Community Partnership to Promote Influenza Prevention and Academic Success Among Elementary School Students

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Literature provides evidence that school attendance correlates with student academic performance and success. Influenza is a contributing factor to school absences. Primary prevention for influenza includes immunization. School-located influenza vaccine (SLIV) programs provide greater access for students to be immunized. A community partnership between a local public health district, a county board of education, and a public state university was formed to study the relationship between a local SLIV program and school attendance, exploring the possibility that SLIV-immunized students missed fewer days of school, thus promoting not only primary prevention but also program efficacy. A retrospective review of existing data examined the relationship between SLIV participation and absenteeism among students at 8 public elementary schools in Effingham County, Georgia, during three academic years (2010-2013). The study assessed whether there was a difference in average absenteeism among students who participated in the SLIV program versus those who did not. Results indicated there was a significant difference, with SLIV-immunized students having lower average absenteeism than those who did not participate in the program. Implications for practice include the potential for increased herd immunity among students, which may also extend to other parties such as school personnel and family members, and increasing the likelihood of students' academic success due to decreased absenteeism. Overall, the project showcases an example of productive collaboration between community partners to promote public health within the context of a school setting.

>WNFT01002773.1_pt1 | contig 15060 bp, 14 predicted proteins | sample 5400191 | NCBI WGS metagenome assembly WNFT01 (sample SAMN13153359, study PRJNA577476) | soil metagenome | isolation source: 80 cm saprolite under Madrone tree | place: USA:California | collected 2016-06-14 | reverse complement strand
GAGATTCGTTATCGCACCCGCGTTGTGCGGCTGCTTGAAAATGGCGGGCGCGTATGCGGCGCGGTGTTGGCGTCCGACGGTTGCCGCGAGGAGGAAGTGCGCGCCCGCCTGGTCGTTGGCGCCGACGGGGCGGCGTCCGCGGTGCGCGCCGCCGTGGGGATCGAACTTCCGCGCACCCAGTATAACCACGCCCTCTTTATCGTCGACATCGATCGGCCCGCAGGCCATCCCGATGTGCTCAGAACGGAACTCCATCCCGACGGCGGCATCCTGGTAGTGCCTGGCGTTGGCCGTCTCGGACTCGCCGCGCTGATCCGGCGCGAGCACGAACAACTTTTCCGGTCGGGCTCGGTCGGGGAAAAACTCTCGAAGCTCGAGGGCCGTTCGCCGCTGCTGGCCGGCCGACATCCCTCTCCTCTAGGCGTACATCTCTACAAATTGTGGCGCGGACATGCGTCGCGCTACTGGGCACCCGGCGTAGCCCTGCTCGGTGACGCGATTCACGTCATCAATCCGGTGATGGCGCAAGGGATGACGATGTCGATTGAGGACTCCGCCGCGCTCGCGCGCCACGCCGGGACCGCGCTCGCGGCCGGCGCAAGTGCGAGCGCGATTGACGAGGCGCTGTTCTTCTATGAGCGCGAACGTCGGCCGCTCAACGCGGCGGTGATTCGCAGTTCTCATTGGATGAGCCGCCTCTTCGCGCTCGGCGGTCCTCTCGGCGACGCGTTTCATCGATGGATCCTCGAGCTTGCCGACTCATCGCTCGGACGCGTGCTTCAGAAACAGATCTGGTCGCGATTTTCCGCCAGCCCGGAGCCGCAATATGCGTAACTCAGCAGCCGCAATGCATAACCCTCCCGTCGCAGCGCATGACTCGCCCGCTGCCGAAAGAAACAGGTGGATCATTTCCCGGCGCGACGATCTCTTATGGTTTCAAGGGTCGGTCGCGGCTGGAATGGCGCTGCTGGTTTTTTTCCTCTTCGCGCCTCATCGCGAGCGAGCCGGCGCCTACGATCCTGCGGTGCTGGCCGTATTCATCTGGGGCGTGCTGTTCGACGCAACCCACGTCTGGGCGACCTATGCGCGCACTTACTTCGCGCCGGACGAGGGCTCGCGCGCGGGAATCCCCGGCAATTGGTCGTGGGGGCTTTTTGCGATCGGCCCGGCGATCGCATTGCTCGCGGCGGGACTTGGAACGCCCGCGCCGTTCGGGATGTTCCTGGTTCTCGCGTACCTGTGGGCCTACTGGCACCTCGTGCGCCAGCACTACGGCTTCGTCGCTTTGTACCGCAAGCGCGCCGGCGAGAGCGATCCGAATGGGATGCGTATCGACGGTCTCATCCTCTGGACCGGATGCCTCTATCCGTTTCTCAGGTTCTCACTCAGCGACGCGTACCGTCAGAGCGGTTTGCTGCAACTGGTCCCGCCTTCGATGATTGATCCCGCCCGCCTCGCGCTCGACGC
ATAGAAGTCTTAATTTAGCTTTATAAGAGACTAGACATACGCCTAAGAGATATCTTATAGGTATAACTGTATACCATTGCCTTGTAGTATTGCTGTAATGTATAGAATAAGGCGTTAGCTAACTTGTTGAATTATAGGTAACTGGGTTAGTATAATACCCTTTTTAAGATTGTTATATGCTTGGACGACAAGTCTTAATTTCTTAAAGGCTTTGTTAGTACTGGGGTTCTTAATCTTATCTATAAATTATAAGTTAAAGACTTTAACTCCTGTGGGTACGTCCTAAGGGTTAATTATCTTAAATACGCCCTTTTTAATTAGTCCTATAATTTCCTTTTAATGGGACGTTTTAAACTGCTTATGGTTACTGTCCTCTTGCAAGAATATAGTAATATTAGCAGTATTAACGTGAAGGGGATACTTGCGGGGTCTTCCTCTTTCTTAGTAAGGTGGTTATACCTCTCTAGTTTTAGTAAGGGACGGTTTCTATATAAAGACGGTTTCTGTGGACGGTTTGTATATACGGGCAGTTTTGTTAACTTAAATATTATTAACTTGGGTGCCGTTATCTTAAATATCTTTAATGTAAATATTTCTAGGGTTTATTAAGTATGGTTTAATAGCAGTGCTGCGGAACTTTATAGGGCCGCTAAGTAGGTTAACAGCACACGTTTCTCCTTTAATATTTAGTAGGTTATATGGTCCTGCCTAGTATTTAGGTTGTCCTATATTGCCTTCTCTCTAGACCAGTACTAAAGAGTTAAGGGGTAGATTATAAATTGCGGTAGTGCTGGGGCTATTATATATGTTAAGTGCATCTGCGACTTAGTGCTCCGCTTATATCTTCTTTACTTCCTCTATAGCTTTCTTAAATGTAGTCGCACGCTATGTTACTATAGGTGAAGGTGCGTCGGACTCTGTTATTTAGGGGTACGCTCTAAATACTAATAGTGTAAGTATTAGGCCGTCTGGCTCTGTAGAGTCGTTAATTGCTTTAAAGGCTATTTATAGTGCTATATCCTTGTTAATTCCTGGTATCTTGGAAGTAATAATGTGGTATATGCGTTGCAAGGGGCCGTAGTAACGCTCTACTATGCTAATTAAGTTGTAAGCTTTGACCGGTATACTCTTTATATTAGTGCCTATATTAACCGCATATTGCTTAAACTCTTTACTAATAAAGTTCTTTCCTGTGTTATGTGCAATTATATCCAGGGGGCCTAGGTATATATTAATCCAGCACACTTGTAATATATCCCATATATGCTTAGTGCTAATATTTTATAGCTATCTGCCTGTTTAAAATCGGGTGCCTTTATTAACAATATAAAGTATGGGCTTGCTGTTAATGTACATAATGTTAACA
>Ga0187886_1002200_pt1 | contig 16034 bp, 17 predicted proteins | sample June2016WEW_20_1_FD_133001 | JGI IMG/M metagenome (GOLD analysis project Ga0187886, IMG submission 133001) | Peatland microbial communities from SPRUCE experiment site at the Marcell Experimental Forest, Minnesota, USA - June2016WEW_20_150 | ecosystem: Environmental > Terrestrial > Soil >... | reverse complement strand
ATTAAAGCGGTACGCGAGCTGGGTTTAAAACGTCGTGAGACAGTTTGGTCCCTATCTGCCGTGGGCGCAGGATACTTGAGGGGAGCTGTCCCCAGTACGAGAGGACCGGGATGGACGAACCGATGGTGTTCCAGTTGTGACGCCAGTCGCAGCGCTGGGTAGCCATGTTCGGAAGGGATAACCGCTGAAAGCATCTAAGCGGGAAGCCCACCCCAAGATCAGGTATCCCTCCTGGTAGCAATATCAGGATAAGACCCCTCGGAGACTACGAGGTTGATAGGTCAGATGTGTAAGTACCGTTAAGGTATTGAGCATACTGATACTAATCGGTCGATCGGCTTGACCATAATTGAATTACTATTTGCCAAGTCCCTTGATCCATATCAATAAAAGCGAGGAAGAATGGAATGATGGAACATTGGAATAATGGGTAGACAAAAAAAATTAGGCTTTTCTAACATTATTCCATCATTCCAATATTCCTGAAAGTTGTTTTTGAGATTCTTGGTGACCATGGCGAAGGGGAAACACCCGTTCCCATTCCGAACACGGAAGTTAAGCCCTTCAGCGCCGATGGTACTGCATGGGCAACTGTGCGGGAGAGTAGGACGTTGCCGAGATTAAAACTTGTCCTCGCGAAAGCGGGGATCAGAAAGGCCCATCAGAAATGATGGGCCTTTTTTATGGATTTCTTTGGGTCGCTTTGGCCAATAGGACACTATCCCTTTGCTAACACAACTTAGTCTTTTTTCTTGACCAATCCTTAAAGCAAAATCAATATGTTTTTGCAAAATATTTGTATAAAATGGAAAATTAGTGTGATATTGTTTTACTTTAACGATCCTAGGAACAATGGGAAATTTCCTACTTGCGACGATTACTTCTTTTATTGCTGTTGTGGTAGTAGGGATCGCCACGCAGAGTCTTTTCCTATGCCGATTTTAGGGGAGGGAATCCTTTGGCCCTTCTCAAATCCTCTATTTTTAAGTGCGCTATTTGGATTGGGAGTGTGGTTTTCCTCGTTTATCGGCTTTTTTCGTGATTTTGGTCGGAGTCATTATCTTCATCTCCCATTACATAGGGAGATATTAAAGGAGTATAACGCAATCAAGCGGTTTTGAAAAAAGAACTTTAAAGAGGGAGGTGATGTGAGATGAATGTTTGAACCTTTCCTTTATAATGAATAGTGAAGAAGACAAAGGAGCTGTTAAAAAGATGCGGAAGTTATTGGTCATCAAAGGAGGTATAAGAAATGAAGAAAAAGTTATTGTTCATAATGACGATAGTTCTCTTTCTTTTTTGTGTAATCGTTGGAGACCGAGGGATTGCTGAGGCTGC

American Public Health Association Annual Meeting (APHA)


Boston, MA